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Pro-lifers cheer local doctor’s federal appointment


Dr. Eric Keroack Courtesy photo

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TAUNTON -- Six-month-old Geneva Smithson has never met Dr. Eric Keroack, but she’s alive in part because of his pioneering work in ultrasound technology.

Keroack is the pro-life gynecologist named Nov. 17 by President George W. Bush to oversee federal family planning and abstinence programs.

A Marblehead resident, Keroack had served on the Salem Hospital staff since 1993 and supervised much of the ultrasound work for A Woman’s Concern, a non-profit group of crisis pregnancy centers in eastern and southeastern Massachusetts.

At one of the centers last year, Geneva’s mother Angela Smithson of Taunton saw an ultrasound of her unborn daughter’s heart beating.

“Everyone in my life at the time was telling me to have an abortion,” she said in an interview. “I was really torn. I knew this was a baby, but it wasn’t until I saw the ultrasound that it really hit me -- she’s alive!”

Smithson, 31, credits the counselors and ultrasound technicians at A Woman’s Concern with giving her the support to continue her pregnancy.

“They were excited about the baby, but they never pressured me. I was able to make an informed decision,” she said. “Before, I believed in God on and off, but I thought that having this child would ruin my life. Instead, everything that she’s needed has been provided for, and she’s been the beginning of my life. I’m so glad I made that decision.”

Stories like Smithson’s don’t make national news, but they motivated Keroack to work for nominal pay the past six years with A Woman’s Concern. The faith-based group has offices in Boston, Brookline, Revere, Beverly, Fall River and Hyannis.

What did make national news was Keroack’s appointment as the new deputy assistant secretary of population affairs under U.S. Department of Health and Human Services Secretary Mike Leavitt.

A storm of vitriolic criticism ensued from pro-abortion advocates because of the doctor’s pro-life background and his work in discouraging pre-marital sex.

A graduate of Tufts University School of Medicine, Keroack also served on an advisory panel to define guidelines for federally funded abstinence education programs, according to Dr. John Agwunobi, DHH Assistant Secretary for Health. He noted that Keroack is nationally recognized for his work in preventing teen pregnancy and explaining sexual risk behaviors.

Twenty-one pro-abortion congressmen called for President Bush to rescind the appointment. They were joined by Planned Parenthood Federation of America, a major recipient of family planning funds and the nation’s leading abortion provider.

“This is all over Dr. Keroack’s objection to contraception,” said Mark Conrad, president of A Woman’s Concern. “The irony is that more than half the women that come to us were using some form of birth control. We just try our best to ensure that women get the truth.”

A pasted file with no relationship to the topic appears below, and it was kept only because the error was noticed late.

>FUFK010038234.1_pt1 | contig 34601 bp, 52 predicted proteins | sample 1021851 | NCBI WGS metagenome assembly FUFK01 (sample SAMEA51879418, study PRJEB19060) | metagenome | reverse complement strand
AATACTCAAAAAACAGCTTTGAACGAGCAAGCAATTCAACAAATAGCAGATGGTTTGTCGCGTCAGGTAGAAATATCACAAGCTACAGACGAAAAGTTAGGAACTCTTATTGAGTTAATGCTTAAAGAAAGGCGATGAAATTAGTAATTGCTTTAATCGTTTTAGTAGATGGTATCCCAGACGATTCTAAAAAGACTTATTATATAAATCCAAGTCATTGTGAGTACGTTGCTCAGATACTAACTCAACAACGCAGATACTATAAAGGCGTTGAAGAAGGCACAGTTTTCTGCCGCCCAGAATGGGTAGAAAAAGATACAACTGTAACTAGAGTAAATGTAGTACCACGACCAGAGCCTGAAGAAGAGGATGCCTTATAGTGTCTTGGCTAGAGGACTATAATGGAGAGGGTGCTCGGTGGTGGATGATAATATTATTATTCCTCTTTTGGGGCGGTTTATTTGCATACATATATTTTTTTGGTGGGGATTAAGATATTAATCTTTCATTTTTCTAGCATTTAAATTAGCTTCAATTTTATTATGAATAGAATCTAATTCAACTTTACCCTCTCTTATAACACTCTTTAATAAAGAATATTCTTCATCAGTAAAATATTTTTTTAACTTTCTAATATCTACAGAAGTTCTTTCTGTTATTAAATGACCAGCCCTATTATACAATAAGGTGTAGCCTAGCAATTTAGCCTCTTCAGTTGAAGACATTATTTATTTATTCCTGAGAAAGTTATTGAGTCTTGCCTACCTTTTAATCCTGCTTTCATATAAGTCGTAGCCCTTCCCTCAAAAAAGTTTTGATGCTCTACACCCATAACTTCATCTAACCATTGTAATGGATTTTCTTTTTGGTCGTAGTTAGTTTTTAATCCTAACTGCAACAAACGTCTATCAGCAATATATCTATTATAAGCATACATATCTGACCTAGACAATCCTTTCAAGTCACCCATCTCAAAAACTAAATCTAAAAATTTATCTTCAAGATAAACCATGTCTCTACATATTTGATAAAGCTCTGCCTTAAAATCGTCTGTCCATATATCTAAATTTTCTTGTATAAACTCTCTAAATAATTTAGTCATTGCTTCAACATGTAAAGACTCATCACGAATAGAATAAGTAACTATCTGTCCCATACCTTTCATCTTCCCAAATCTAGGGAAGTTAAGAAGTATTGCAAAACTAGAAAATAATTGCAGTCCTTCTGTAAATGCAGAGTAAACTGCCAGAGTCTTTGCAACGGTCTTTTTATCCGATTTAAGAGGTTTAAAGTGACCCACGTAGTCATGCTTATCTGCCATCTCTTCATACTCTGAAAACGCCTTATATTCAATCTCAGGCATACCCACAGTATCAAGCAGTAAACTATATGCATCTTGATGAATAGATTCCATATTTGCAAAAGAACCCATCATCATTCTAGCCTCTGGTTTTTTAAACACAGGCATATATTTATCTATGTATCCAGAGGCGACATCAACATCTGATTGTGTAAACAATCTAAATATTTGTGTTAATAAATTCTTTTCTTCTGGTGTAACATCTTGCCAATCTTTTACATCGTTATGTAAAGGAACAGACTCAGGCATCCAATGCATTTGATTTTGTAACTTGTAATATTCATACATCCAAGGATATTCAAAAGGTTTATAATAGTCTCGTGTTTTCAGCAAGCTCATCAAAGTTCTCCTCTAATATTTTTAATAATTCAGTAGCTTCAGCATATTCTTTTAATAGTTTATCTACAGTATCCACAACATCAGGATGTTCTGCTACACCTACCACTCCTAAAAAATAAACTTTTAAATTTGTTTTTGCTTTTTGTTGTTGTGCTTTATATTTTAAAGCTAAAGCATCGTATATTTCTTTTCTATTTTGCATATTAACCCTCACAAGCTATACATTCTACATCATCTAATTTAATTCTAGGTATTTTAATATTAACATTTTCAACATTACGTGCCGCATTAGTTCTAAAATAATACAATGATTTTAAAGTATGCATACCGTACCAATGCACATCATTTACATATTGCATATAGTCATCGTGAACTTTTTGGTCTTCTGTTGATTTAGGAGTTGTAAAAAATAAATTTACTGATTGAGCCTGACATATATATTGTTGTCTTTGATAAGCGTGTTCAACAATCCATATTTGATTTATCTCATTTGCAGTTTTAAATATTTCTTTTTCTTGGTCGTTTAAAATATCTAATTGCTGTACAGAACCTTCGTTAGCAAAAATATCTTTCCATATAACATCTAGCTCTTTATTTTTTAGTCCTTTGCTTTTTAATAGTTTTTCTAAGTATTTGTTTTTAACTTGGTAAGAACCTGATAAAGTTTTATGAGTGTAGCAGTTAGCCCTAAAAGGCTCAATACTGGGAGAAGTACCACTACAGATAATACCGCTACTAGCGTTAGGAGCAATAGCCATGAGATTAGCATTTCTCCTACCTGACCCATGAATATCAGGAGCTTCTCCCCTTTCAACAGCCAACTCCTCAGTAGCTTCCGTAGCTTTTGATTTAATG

Keroack’s appointment does not require Senate approval.

He began in late November at his new post, where he will oversee the distribution of $30 million annually under the abstinence-oriented Office of Adolescent Pregnancy Programs and $283 million in annual family-planning grants. According to HHS, these grants are “designed to provide access to contraceptive supplies and information to all who want and need them with priority given to low-income persons” under the Title X Family Planning Program.

Keroack will not speak with the press for several weeks, HHS spokeswoman Rebecca Ayer said Dec. 6.

The storm of hostile “pro-choice” reaction stems from fear that now contraception-based programs may lose a portion of federal monies, according to Concerned Women for America. Spokeswoman Janice Crouse said Planned Parenthood has been able to provide abortion facilities and abortions without any restrictions because it has had an “unobstructed way to the federal trough,” according to a Nov. 27 Agape Press report.

“This appointment is good news,” Bea Martins, coordinator of Catholic Citizenship for the Fall River Diocese, said in an interview. “We know abstinence is best, but we’re dealing with a secular world. Planned Parenthood is offering free courses on condom use that teachers can receive continuing education credits for. We want to see that abstinence is at least a portion of the health program.”

Martins is also on the steering committee for A Woman’s Concern, which opposes contraception-based family planning programs.

Just how strongly the contraceptive mentality has taken root can be seen in the uproar over Keroack’s appointment, Jennifer Roback Morse wrote Dec. 5 in National Review Online.

Morse, an author and former Yale University professor, noted that Keroack’s warning of the “substantial emotional risks associated with casual sex” is hardly fear-mongering. Still, his critics are outraged because he advocates abstinence as the most reliable method of pregnancy and STD prevention.

A statement by Tony Perkins of the Family Research Council concluded that Keroack “will follow the law as it relates to family planning, but abstinence and public health measures like partner reduction are in his portfolio as well.”

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